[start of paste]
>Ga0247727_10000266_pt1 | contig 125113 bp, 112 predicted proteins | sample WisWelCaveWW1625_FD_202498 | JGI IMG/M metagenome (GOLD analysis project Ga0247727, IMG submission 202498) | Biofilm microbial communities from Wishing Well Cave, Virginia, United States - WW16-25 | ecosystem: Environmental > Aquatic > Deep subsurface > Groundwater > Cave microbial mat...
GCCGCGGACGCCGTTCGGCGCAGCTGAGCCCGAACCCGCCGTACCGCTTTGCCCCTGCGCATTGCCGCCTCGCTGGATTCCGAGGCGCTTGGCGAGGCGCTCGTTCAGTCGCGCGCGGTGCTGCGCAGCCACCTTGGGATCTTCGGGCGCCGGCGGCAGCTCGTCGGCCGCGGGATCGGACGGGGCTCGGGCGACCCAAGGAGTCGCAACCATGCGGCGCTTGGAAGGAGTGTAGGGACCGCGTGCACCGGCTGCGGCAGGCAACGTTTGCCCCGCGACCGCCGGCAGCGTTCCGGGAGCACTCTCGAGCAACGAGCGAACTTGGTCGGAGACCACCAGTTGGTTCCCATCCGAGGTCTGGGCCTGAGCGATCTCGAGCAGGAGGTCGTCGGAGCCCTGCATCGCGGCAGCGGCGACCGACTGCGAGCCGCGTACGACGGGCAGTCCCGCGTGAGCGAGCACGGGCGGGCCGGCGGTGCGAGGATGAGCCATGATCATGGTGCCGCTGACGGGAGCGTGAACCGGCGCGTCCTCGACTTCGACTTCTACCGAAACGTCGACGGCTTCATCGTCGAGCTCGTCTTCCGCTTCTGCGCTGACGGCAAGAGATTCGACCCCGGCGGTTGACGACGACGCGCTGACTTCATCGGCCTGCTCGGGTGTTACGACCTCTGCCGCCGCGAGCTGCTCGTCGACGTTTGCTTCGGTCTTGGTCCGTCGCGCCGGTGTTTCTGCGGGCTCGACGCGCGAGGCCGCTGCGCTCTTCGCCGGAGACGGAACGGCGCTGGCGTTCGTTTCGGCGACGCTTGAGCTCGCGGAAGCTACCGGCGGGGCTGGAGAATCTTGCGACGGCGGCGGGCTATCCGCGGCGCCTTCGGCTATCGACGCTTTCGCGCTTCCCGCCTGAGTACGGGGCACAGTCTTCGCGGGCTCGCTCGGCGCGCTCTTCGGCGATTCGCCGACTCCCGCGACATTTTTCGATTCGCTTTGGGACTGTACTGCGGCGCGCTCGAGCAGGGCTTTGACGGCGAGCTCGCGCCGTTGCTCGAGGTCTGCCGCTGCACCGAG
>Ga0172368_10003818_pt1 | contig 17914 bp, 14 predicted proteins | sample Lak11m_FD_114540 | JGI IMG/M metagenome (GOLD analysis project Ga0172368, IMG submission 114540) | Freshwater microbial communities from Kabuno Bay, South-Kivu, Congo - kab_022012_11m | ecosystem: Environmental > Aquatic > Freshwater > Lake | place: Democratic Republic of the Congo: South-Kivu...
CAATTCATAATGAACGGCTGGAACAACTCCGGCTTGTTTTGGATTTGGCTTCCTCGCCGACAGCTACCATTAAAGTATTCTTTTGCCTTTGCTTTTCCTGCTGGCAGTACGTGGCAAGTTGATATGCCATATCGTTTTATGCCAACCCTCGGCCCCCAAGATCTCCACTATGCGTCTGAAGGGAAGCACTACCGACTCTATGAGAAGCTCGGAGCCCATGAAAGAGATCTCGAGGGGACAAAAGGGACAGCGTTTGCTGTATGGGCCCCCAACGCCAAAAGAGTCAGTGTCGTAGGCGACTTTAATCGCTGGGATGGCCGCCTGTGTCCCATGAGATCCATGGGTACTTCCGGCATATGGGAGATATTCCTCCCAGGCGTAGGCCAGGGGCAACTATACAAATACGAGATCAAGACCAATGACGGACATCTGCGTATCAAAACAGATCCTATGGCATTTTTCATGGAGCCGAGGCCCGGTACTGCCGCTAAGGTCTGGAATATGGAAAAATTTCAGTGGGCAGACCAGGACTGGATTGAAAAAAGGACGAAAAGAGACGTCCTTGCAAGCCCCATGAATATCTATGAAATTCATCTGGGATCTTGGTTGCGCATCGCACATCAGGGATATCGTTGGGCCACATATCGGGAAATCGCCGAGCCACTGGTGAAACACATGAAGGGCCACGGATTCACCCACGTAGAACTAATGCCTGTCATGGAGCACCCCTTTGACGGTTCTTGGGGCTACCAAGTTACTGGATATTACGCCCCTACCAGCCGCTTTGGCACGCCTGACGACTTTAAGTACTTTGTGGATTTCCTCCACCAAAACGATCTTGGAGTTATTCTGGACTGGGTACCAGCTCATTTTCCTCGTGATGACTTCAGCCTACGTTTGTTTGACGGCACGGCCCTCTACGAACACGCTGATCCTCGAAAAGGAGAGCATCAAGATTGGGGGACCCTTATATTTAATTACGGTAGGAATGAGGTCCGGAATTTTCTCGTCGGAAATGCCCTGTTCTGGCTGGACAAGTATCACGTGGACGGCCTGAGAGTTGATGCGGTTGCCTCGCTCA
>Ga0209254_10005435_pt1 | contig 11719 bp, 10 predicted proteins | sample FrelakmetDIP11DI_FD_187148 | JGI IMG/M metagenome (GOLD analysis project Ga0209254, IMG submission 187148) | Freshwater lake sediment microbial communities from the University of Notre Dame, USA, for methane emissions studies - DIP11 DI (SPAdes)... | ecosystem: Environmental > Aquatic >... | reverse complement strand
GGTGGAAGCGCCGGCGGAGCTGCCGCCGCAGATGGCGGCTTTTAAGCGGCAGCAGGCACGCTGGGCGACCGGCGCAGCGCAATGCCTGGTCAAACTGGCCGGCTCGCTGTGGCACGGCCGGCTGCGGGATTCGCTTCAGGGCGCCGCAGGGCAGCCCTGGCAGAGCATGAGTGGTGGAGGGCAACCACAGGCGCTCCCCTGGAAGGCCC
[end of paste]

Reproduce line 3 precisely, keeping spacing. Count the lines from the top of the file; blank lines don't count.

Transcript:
>Ga0172368_10003818_pt1 | contig 17914 bp, 14 predicted proteins | sample Lak11m_FD_114540 | JGI IMG/M metagenome (GOLD analysis project Ga0172368, IMG submission 114540) | Freshwater microbial communities from Kabuno Bay, South-Kivu, Congo - kab_022012_11m | ecosystem: Environmental > Aquatic > Freshwater > Lake | place: Democratic Republic of the Congo: South-Kivu...